“Studying the area in a multitude of ways — such as the EEG and subjective scales — is really important,” said Dell, who wasn’t involved in the study.

How engaging with dogs affects the brain

While not all participants had pets of their own, “their fondness for animals likely motivated their willingness to participate in the experiment, potentially biasing the results,” Yoo said. “Animal-assisted therapy can be very beneficial for people who enjoy being around animals.”

Beyond the changes in brain activity observed in the study, “this study was not designed to determine what mechanisms might link pet interactions to the observed changes in brain activity,” said Dr. Tiffany Braley, the Holtom-Garrett Family Professor of Neurology at the University of Michigan, who wasn’t involved in the study.

However, the prefrontal cortex, one of the regions examined in this study, “is thought to be involved in emotional and social processing, offering the possibility that emotional or social bonding with animals could affect activity in this region,” Braley added via email. “Furthermore, prior studies have suggested that reduced cortisol levels and elevations in oxytocin may play a role in physiological changes associated with human-animal interactions.”

The study did have some weaknesses, experts said — such as the low number of study participants and the fact they didn’t have mental, medical or neurological conditions, which could benefit the most from these types of interventions, Braley said. Additionally, the study didn’t have a control group to see if the actions, when done with a human instead of a dog, would have similar benefits.

“It will be important to confirm the validity of these findings in future studies,” Yoo said.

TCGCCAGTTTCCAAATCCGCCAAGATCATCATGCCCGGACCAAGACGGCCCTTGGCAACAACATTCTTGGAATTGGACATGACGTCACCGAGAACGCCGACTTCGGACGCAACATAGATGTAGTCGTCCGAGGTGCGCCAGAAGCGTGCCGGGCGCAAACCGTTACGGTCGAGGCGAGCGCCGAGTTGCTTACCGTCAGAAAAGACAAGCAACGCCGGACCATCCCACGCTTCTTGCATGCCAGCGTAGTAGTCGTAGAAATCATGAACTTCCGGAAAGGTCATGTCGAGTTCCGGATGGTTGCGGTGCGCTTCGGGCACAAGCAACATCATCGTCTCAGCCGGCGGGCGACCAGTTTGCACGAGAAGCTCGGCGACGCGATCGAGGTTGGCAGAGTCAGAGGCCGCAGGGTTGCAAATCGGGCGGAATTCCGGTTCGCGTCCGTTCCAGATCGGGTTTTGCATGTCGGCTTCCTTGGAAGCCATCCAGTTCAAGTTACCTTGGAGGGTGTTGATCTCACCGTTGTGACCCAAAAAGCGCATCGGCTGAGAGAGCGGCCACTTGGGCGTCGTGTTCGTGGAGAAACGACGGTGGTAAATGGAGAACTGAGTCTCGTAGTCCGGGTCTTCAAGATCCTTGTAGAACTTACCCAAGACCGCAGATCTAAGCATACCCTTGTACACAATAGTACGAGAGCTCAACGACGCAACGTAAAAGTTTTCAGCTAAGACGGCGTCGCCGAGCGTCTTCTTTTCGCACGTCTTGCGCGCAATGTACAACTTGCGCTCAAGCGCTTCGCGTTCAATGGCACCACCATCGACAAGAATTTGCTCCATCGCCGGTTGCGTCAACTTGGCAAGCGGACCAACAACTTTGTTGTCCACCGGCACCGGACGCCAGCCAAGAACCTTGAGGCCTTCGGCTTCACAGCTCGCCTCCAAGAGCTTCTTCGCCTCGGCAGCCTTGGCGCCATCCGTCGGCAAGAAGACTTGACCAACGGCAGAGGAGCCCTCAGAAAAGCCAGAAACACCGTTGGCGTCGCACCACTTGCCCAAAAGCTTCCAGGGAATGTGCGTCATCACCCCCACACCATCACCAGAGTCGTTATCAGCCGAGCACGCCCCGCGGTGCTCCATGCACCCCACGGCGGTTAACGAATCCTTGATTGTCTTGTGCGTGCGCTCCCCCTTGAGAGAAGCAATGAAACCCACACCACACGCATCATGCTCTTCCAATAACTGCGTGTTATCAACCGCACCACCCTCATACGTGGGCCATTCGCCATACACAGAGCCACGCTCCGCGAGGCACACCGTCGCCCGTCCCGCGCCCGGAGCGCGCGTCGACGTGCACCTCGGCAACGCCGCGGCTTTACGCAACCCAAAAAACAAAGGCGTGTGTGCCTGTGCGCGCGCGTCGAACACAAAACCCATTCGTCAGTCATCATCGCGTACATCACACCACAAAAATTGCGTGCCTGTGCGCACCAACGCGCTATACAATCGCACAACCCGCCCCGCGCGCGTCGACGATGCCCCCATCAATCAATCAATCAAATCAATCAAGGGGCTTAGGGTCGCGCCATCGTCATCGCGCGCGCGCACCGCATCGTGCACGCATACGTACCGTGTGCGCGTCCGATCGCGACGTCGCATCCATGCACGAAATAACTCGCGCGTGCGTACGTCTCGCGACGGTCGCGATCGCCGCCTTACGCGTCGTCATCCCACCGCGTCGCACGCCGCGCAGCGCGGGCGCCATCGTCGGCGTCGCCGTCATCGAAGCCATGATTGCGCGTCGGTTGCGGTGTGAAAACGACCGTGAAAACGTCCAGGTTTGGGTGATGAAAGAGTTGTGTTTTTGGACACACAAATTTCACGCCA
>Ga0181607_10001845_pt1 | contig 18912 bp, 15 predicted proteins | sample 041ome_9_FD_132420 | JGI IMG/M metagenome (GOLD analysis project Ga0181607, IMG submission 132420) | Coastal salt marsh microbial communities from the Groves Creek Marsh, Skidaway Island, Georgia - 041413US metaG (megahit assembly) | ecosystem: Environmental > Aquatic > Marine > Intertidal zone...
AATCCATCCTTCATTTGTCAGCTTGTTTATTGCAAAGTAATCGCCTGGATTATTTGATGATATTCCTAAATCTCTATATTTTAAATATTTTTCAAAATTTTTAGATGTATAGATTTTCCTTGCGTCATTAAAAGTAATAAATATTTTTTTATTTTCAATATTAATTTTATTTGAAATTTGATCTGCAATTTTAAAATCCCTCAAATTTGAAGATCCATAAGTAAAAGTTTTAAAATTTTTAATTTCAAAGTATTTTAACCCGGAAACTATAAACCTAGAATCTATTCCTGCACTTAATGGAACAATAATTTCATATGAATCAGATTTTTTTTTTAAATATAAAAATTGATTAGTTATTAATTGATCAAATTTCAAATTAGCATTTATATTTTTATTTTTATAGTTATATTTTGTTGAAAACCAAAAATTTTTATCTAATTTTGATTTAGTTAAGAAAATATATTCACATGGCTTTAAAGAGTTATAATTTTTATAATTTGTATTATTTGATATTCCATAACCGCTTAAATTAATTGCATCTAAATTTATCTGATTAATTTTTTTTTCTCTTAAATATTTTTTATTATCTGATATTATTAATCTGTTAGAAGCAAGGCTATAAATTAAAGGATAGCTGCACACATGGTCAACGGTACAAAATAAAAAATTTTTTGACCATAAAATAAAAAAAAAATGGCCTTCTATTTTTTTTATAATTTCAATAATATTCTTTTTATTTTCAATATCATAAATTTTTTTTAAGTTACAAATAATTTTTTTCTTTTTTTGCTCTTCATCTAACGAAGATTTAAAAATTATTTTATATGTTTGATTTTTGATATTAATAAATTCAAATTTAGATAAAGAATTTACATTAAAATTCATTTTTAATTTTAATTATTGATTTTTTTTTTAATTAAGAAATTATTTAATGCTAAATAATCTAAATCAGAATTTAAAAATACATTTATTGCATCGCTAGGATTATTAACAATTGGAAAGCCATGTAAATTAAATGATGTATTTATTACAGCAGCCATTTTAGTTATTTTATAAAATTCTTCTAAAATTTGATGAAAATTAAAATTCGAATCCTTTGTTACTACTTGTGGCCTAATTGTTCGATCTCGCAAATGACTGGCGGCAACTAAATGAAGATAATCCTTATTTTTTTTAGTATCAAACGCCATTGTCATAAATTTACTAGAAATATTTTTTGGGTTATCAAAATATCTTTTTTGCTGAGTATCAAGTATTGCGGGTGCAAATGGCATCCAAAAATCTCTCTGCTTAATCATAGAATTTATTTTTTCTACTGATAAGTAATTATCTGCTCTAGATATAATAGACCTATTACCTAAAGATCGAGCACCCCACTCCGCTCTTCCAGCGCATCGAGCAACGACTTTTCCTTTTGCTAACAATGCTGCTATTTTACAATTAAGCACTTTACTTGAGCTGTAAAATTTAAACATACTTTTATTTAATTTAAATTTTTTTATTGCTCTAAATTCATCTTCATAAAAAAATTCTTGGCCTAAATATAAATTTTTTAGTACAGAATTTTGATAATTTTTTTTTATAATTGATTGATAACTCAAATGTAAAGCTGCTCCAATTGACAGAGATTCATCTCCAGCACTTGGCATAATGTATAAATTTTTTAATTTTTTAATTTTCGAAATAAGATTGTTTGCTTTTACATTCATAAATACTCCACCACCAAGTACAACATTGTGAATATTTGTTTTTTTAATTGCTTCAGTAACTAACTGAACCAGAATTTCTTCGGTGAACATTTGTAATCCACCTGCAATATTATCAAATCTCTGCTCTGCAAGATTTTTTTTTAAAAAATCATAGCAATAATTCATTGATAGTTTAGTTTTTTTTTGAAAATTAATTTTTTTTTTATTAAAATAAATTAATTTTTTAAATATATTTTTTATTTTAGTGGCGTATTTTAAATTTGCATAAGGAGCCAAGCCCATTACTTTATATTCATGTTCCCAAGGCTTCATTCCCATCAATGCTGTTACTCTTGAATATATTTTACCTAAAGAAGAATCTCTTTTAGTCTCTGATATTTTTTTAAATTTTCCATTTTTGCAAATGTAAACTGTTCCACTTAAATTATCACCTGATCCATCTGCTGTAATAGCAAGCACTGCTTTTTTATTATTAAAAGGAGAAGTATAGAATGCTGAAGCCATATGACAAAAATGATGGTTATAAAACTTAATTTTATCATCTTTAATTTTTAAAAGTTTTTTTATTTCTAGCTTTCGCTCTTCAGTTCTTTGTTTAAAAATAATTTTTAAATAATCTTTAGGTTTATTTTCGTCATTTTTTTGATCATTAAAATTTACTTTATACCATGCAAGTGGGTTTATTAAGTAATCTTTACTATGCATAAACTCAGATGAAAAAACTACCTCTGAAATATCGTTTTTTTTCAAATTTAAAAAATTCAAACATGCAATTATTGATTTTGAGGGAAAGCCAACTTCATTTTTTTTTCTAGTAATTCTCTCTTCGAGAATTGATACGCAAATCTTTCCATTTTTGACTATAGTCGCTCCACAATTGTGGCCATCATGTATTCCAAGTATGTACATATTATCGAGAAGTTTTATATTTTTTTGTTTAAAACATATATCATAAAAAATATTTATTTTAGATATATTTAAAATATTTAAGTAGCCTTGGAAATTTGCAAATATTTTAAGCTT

Applying doggie research to your life

Though more studies are needed, if you already have a dog, there’s now more evidence supporting interactions with your pet, experts said.

Most of these activities are likely enjoyed by your dog, Dell said, but pay attention to what they don’t like — some dogs don’t like to be hugged, for example.

If you want to adopt a dog, there are several things you should consider. You would need extra money for at least pet supplies, health care, toys, food and pet sitting, all of which can add up to hundreds or thousands of dollars annually. If you adopt a puppy, it will need to be trained, and any new pet would need to be acclimated to a new environment regardless of age. Then there’s the quality time a dog needs on a regular basis.

If you’re not ready for a pet but still want to obtain the benefits for emotional health, you might want to try playing with a loved one’s pet or visiting a local shelter or pet store that allows playing with the dogs even if you’re not going to adopt them. Doing so is especially encouraged at places with lots of puppies since the quality time helps socialize them.

Recognition of the dog’s welfare is important, Dell said, “because if the dog is not healthy and happy then they (also) cannot participate in the intervention fully.”